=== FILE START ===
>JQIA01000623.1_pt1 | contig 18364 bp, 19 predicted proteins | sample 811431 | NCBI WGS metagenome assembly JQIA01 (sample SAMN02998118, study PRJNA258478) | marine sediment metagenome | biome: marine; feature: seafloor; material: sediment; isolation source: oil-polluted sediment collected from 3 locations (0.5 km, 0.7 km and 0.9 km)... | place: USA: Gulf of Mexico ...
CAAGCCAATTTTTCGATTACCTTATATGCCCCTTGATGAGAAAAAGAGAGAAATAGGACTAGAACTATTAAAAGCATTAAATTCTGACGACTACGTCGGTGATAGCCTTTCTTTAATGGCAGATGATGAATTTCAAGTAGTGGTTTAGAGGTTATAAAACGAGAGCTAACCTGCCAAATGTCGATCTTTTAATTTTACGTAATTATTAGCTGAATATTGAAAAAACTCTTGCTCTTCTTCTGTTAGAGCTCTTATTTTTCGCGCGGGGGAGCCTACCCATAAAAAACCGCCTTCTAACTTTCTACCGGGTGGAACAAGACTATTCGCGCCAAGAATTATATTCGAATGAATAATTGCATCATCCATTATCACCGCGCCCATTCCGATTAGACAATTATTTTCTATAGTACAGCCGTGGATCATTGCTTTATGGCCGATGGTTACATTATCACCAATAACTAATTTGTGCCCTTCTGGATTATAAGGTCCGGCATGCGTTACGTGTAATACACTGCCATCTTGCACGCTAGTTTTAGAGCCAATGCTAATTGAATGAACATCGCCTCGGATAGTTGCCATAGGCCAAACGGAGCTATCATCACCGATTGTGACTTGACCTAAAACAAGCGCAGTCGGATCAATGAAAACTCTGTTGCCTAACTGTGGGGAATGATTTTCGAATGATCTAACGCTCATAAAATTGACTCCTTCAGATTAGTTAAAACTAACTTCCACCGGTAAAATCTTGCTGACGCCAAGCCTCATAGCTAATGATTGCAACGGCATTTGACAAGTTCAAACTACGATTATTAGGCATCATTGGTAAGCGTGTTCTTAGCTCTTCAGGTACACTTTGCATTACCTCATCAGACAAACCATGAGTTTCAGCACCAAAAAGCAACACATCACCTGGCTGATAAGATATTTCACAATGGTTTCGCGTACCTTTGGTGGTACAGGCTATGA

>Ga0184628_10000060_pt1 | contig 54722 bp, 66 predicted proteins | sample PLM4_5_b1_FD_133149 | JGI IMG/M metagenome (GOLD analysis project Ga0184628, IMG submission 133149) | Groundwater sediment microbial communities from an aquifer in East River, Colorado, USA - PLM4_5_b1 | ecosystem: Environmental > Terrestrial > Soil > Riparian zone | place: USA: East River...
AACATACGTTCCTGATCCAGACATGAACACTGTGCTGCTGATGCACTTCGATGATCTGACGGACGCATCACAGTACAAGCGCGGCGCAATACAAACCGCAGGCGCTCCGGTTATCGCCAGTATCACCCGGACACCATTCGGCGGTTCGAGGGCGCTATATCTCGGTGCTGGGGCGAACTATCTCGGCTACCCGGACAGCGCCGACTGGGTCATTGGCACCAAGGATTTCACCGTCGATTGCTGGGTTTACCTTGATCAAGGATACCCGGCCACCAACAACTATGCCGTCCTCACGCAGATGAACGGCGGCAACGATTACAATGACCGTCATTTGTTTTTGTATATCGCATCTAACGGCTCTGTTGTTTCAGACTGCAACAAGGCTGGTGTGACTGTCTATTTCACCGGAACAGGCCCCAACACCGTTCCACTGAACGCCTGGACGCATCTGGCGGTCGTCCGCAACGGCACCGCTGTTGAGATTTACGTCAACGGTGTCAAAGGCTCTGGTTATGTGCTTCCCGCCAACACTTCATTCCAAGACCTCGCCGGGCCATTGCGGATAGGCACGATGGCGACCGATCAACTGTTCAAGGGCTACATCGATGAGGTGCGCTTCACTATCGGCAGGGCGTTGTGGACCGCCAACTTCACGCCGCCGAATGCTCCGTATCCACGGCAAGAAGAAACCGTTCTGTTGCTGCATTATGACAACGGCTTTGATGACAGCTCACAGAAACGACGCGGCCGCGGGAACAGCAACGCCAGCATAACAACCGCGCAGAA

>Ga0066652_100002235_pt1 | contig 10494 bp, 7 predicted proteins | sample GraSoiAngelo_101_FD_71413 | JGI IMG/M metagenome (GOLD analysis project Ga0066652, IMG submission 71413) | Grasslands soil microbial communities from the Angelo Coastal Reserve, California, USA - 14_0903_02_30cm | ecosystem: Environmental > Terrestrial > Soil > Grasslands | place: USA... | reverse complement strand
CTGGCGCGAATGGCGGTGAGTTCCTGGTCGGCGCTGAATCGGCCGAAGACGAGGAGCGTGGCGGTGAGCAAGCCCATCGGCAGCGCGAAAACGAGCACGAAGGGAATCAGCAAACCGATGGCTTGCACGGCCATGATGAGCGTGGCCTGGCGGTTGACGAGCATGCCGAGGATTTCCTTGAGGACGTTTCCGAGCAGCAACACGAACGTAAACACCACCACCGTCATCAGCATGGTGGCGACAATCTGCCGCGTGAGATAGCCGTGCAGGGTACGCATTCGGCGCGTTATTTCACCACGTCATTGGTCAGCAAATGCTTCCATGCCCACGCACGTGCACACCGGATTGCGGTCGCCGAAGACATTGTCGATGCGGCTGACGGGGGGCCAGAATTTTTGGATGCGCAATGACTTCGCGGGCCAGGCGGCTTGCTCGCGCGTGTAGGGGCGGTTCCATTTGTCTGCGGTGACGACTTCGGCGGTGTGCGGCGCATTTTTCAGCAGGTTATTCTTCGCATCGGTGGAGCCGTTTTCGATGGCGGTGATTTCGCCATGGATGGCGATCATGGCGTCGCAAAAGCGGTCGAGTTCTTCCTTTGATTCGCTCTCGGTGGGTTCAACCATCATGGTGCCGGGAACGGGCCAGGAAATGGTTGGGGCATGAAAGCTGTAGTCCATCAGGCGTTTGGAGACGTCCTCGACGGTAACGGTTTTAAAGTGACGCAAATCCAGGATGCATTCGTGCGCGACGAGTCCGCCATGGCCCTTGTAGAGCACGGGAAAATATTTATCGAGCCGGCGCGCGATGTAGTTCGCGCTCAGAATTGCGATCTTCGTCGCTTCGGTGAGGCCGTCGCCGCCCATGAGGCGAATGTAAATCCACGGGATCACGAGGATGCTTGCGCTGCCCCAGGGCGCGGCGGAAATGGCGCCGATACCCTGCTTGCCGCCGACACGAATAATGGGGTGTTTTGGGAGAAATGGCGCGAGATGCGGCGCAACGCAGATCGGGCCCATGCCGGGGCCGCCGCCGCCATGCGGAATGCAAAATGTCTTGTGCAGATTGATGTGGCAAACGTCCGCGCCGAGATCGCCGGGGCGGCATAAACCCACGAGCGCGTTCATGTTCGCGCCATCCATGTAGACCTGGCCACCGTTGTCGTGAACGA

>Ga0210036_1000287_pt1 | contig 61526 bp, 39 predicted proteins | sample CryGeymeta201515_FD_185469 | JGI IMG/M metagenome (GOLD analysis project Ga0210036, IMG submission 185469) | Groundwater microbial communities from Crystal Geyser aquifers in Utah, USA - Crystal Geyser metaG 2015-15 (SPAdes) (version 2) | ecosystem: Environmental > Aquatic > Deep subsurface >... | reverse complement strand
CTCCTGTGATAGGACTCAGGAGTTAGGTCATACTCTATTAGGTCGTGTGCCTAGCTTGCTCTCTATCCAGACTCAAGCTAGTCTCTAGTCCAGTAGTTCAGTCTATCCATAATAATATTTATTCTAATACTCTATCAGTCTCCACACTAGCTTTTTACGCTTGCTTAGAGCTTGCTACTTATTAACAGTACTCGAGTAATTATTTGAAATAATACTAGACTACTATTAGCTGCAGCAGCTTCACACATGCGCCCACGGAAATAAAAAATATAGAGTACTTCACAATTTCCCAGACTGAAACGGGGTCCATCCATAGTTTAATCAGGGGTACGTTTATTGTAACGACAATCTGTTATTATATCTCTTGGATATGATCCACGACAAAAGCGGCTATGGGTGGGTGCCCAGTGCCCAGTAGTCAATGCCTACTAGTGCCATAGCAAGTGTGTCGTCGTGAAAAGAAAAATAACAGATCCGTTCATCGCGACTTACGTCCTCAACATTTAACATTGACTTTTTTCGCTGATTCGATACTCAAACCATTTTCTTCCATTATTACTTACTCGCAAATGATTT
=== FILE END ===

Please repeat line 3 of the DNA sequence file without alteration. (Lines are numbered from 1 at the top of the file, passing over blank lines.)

>Ga0184628_10000060_pt1 | contig 54722 bp, 66 predicted proteins | sample PLM4_5_b1_FD_133149 | JGI IMG/M metagenome (GOLD analysis project Ga0184628, IMG submission 133149) | Groundwater sediment microbial communities from an aquifer in East River, Colorado, USA - PLM4_5_b1 | ecosystem: Environmental > Terrestrial > Soil > Riparian zone | place: USA: East River...